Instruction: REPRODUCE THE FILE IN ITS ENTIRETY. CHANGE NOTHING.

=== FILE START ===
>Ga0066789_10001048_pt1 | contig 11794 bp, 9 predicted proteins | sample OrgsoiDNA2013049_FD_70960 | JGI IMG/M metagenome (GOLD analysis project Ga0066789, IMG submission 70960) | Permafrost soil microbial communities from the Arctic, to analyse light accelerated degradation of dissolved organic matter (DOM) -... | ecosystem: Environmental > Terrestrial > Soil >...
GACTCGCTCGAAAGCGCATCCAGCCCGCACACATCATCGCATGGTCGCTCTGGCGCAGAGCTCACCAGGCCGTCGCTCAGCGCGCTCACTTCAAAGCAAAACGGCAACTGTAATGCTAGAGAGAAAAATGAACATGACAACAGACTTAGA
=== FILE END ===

>Ga0066789_10001048_pt1 | contig 11794 bp, 9 predicted proteins | sample OrgsoiDNA2013049_FD_70960 | JGI IMG/M metagenome (GOLD analysis project Ga0066789, IMG submission 70960) | Permafrost soil microbial communities from the Arctic, to analyse light accelerated degradation of dissolved organic matter (DOM) -... | ecosystem: Environmental > Terrestrial > Soil >...
GACTCGCTCGAAAGCGCATCCAGCCCGCACACATCATCGCATGGTCGCTCTGGCGCAGAGCTCACCAGGCCGTCGCTCAGCGCGCTCACTTCAAAGCAAAACGGCAACTGTAATGCTAGAGAGAAAAATGAACATGACAACAGACTTAGA